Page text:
One of the benefits of a well-planned estate is the ease at which your assets pass to your heirs. Here we will share the tales of three different estates; I’ll discuss the ease, or difficulty the probate administration presents, and what was done, or not done, that led to these results.
The first estate is valued at near $1.5 million dollars! It is the easiest of the three to administer! The gentleman had placed all of his real estate in a trust years ago. His sons had already taken over as successor trustees as before his death, their father had become incapacitated. Upon his death, the administration of the trust continued with no change.
Upon his incapacity, I became this gentleman’s conservator. Upon marshaling his assets, I saw his largest holdings were three annuities that the father had designated beneficiaries on. Therefore, I held these assets as they were, determined not to liquidate them unless absolutely necessary. It wasn’t necessary so these annuities, the vast majority of the estate, passed directly to the beneficiaries escaping probate. Thus, almost the entire estate passed outside of probate in a matter of weeks. Now, is this the answer in every case? No, as our second tale will illustrate.
Our next tale is an estate of almost $1 million dollars with multiple heirs. In this case, the parent considered some of the heirs “spendthrifts” meaning they either spent their money as fast as they got their hands on it, or they may have made poor decisions in the past and still had creditors out there seeking to enforce prior claims or debts. In cases such as this, naming direct beneficiaries would be the last thing the parent would want to do.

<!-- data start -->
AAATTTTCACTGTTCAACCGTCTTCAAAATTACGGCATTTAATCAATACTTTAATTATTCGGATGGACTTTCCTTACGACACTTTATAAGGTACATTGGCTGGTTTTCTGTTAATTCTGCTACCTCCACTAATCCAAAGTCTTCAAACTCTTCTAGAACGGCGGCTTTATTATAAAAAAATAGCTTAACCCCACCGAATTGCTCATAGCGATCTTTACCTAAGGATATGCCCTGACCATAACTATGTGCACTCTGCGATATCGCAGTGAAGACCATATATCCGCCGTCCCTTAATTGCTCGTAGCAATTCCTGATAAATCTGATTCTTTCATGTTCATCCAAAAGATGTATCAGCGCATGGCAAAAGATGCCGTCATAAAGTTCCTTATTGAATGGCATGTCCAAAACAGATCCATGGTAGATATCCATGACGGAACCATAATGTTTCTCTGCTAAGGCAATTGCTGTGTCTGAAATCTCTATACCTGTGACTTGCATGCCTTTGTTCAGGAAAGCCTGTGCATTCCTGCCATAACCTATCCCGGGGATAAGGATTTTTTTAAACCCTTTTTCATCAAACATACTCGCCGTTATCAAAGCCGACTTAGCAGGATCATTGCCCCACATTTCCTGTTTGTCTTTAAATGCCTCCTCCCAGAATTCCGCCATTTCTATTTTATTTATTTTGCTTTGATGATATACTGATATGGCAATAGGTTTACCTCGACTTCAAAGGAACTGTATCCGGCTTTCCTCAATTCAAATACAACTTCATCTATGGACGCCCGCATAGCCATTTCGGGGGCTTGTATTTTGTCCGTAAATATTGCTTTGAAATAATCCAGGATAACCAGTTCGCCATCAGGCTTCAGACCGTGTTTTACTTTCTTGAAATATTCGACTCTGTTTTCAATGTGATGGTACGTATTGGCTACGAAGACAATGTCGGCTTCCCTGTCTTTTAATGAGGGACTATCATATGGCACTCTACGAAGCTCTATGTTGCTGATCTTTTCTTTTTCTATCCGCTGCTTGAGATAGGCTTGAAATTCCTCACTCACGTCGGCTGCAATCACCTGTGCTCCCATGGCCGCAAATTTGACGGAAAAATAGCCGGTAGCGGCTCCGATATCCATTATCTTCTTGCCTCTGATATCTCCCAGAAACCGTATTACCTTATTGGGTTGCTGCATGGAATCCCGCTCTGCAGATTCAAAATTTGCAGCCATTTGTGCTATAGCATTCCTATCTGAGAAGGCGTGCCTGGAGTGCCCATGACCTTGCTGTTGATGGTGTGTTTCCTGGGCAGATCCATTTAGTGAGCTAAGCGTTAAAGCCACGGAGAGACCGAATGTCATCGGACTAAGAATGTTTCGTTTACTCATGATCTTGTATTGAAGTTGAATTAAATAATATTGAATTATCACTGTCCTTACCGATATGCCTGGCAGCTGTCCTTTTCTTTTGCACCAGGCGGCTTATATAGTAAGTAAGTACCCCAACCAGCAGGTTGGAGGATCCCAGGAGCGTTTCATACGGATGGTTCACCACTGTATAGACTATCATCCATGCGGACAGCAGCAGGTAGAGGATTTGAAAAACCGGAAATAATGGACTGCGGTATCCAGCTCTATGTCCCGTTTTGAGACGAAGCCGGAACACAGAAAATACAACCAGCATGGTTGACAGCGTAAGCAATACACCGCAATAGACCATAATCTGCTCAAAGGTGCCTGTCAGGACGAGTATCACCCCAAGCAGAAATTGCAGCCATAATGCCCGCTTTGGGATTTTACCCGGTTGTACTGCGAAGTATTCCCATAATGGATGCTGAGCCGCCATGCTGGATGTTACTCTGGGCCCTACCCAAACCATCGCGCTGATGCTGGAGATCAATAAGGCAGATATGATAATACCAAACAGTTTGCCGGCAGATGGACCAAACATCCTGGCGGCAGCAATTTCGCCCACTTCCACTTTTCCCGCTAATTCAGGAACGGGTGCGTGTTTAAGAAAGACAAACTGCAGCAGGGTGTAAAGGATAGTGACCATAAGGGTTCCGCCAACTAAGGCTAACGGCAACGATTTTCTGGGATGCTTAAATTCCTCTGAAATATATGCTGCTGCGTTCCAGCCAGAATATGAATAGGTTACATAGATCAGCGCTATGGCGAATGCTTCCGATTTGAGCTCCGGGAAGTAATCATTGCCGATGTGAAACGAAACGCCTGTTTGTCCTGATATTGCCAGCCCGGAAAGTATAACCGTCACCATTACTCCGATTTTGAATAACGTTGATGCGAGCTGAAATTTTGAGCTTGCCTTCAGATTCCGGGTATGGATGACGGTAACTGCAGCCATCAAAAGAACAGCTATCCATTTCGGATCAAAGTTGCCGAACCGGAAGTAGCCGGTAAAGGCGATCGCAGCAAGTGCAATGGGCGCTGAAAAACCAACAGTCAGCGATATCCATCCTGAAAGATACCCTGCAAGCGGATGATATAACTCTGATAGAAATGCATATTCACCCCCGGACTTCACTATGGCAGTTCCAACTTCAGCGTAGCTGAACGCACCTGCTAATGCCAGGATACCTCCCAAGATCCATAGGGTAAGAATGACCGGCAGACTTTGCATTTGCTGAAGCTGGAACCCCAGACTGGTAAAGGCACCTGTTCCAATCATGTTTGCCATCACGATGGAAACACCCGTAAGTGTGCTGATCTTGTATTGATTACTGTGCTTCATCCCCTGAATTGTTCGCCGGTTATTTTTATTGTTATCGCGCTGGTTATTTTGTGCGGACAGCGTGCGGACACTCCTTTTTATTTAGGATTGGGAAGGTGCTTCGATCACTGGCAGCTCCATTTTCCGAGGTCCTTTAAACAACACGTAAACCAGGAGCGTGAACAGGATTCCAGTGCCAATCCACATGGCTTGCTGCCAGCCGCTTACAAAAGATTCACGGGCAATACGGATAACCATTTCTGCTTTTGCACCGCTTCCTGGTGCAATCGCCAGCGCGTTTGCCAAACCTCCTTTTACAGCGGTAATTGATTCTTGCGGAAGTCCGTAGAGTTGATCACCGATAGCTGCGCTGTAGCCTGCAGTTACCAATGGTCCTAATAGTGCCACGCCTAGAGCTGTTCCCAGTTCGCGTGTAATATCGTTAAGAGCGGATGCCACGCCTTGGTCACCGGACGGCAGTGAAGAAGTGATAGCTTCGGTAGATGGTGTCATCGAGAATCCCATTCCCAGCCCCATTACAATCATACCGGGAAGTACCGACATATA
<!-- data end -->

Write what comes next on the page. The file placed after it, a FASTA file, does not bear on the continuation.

Thus, a trust was created for the spendthrift that allowed the Trustee to ensure that the heir was well cared for, but that very little money went to the heir outright. This protected the inheritance from the spendthrift themselves and from the creditors. Trusts are also a useful tool in leaving a bequest to a young person. Often, we spread out the distribution of the inheritance over a period of years as the young person ages and hopefully, matures in their financial decisions.
Finally, I was named Administrator on an estate where the decedent left no will. The conflict began before the administration of the estate as two heirs were fighting over which would be the Administrator. The court appointed me. There is very little to the estate and a lot of debt. Due to the lack of any planning on the decedent’s part, there may be little left to pass to her heirs after probate. So as you can see, the most difficult and complex probate estate of the three is where the monetary value of the estate is the least!
What can you do to avoid our third tale of woe? Sit down with a certified elder law attorney and discuss your unique circumstances and with the help of your attorney, and sometimes your CPA as well, you can put together a plan to ensure you have provided for the most efficient estate administration as possible. There is no one answer to every estate! Each family is different and each estate plan must be tailored to your unique circumstances. It usually begins with a review of your accounts that have beneficiaries named. We advise our clients to review their beneficiaries at least annually. I had a client last week that said she was shocked to see who her beneficiaries were because she had named them so long ago, that she had forgotten who she had named!
Once you have that information, then we review where these beneficiaries are in their life to determine how best to pass assets to them; should they receive the funds outright? should it be held in trust for a period of years? Then we ask, can we benefit from creating a trust now, or should the trust be created at the time of death as part of the will?
As you can see, there is more to estate planning than placing a child’s name on your account! For more information on how we can assist you, Contact Us!